G. Wayne Moore and Jim Nestel

Disclaimer: The opinions expressed in this article are solely those of the authors and do not necessarily reflect the views of 24×7.

As CEOs of third-party service companies that contract with original equipment manufacturers (OEMs), we’ve been struck by the mischaracterizations some independent service organizations (ISOs) have put forward in their attempts to confuse policymakers about the medical device service industry. These ISOs have repeatedly made unjustified accusations, painting OEMs as intent on driving small independent repair shops out of business.

In reality, the issue should be why some ISOs refuse to make investments in implementing quality management systems, safety, and training processes that decrease patient and user risk. Provider and hospital value analysis committees should take heed.

First, let’s address some of the misconceptions. Vocal ISOs range from small independent providers to large conglomerate companies that own and operate unregulated medical device service divisions. These companies incorrectly assert that OEMs are against all third-party service providers and want to capture the market for themselves. Yet at the same time, these vocal ISOs also postulate that the same OEMs rely on ISOs to service equipment. So, which is it? Are medical device OEMs working with or against the ISOs?

We write to set the record straight. 

We can say, unequivocally, that medical device OEMs that we have worked with support qualified and responsible third-party service. OEMs are not afraid of competition. What OEMs do oppose is unregulated medical device service that presents significant risks to patients and caregivers. OEMs advocate that any service technician who touches a sophisticated, and expensive piece of medical device technology should be well-trained and properly qualified. And they should be required to demonstrate these qualifications in line with U.S. FDA requirements. 

We should know. Our companies perform third-party service as part of our partnerships with OEMs like Sonosite/Fujifilm, Siemens Healthineers, Philips, Samsung, GE, and others. Partnering with an OEM means going through a thorough supplier certification process, which entails OEMs going through every aspect of an applicant’s processes and procedures before certifying the company to work on an OEM machine.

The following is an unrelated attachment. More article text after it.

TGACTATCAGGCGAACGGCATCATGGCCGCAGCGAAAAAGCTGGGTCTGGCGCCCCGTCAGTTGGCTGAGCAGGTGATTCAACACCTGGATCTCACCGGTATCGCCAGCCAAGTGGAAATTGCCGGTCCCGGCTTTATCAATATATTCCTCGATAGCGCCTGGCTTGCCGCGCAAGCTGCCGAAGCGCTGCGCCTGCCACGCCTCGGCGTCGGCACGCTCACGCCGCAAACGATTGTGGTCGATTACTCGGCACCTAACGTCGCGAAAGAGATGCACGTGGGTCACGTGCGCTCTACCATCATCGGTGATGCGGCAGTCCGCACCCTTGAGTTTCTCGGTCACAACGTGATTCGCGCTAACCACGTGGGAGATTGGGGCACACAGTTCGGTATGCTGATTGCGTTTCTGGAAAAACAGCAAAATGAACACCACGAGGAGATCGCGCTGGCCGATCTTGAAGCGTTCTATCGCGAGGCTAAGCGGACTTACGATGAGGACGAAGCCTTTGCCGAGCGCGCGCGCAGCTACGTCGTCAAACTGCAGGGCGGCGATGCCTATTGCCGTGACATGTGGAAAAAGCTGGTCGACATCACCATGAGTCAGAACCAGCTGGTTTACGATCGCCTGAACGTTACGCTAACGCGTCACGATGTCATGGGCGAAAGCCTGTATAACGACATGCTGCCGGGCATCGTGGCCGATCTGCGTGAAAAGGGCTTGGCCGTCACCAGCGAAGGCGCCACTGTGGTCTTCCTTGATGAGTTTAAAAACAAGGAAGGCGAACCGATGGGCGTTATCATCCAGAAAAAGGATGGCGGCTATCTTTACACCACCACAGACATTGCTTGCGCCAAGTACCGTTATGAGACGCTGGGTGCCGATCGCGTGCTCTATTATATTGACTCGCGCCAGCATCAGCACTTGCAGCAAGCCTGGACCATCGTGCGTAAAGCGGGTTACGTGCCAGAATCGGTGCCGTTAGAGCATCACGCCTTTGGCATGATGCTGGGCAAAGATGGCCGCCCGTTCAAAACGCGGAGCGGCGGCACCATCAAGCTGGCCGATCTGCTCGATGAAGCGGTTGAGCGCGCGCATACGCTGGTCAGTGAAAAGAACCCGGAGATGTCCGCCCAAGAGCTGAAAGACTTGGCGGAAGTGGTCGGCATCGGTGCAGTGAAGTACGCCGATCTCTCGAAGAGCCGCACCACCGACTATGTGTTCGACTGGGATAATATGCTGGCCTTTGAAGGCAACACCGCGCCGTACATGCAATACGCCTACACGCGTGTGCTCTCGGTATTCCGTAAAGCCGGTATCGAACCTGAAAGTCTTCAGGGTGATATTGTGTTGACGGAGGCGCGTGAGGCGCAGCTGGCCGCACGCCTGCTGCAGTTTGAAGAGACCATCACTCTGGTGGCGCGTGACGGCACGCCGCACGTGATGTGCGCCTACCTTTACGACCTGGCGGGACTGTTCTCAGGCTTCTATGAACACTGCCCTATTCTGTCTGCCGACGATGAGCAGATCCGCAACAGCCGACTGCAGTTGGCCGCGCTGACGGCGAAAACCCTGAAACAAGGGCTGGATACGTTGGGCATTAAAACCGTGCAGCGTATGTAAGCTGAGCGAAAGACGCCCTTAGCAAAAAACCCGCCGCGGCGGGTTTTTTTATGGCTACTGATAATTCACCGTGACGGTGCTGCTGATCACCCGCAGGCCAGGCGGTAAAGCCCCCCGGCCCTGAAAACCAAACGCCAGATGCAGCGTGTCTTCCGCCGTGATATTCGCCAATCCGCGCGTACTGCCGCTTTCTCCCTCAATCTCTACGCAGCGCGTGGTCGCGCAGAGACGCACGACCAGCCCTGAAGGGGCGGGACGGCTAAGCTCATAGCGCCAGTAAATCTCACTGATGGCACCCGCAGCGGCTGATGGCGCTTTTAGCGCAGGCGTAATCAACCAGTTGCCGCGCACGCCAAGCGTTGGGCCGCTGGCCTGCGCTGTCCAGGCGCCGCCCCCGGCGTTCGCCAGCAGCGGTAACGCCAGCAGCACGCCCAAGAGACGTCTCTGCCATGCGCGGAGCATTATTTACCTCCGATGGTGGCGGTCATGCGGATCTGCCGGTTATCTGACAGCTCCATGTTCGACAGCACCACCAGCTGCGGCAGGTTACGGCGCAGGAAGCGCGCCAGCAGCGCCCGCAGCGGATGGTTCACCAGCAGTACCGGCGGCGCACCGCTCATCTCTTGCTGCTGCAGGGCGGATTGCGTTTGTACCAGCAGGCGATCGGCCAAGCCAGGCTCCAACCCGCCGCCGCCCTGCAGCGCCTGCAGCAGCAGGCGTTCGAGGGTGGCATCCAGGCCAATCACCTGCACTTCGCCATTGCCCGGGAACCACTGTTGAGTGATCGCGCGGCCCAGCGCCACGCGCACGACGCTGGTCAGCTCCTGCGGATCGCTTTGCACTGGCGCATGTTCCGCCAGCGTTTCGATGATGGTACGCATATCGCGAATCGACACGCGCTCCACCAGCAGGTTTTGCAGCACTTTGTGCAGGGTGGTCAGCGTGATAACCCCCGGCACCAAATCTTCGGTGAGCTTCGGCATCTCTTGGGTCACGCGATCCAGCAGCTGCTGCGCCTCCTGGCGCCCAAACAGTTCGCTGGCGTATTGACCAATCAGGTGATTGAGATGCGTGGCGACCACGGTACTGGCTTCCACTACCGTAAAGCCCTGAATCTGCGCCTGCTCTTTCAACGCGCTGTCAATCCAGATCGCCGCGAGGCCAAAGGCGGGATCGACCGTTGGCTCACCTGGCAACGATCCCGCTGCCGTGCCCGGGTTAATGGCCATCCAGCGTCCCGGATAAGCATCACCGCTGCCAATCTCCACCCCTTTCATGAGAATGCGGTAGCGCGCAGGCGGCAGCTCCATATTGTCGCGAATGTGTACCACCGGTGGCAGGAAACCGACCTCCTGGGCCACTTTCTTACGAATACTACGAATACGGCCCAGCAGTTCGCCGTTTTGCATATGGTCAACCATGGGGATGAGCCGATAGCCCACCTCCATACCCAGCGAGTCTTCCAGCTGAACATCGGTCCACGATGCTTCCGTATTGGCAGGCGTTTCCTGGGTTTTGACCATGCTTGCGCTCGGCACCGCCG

The qualification process, which in some cases can take several months to complete, parallels the process the OEM themselves undertake to meet FDA regulations. Our companies also operate under extensive internationally recognized quality management systems that are regularly audited—both internally and externally—and registered with an accreditation body.

Medical device service engineers—whether at an OEM or ISO—work on a wide variety of equipment that has significant differences across technologies and across manufacturers. Maintaining a CT scanner is quite different from ensuring a ventilator operates according to federal regulations. Repairing any medical device and restoring it to its original condition doesn’t align with a a “one-size-fits-all” approach. The installation, operation, adjustment, and repair of a device can vary notably by model. These variations are often far more significant between OEM brands. Just giving technicians a manual and a few hours of general classroom learning for broad device categories, as it seems the ISO lobby supports, is not just short-sighted. It’s risky. 

The approach our companies (and many of our competitors) take is more methodical, anchored by an OEM-certified training process centered on the qualifications of the service providers who maintain complex medical imaging devices and accountability by charting their work. Importantly, at our companies, the training and certification process is an ongoing, ever-evolving program that must be visible to both customers and regulators through detailed historical training records. 

Transparency breeds trust. When our customers see the training rigor our service engineers go through before stepping foot in a clinic or hospital, it means they know the job will be done by the book. And if something does go wrong, the issue can be traced and fixed quickly.

ISOs may say that they’re hamstrung by OEM proprietary processes whereby they are denied access to device technical manuals and service codes, but to us, that’s a red herring. If you have a sufficient training regimen, you are taking the right steps to minimize your customer’s risk. Anybody who says, ‘I just need the manual to be able to do it’ is oversimplifying the process and demonstrating their lack of understanding of this equipment.

In the debate between ISOs and OEMs regarding service, ask yourself which side supports fewer federal checks and blanket permission to service multi-million-dollar medical devices without FDA knowledge, and which side supports appropriate FDA oversight and transparency.

OEMs aren’t against third-party service. Rather, OEMs want third-party servicers to take responsibility for the safety and efficacy of their work. And that means being held accountable by the FDA. 

We are disappointed by those who don’t feel all service providers should meet the same regulatory requirements. After all, patient safety should always be at the forefront of medical care. 

G. Wayne Moore is CEO of Acertara Acoustic Laboratories and  James Nestel is CEO, Americas, Asia Pacific, of Simon Hegele Healthcare Solutions.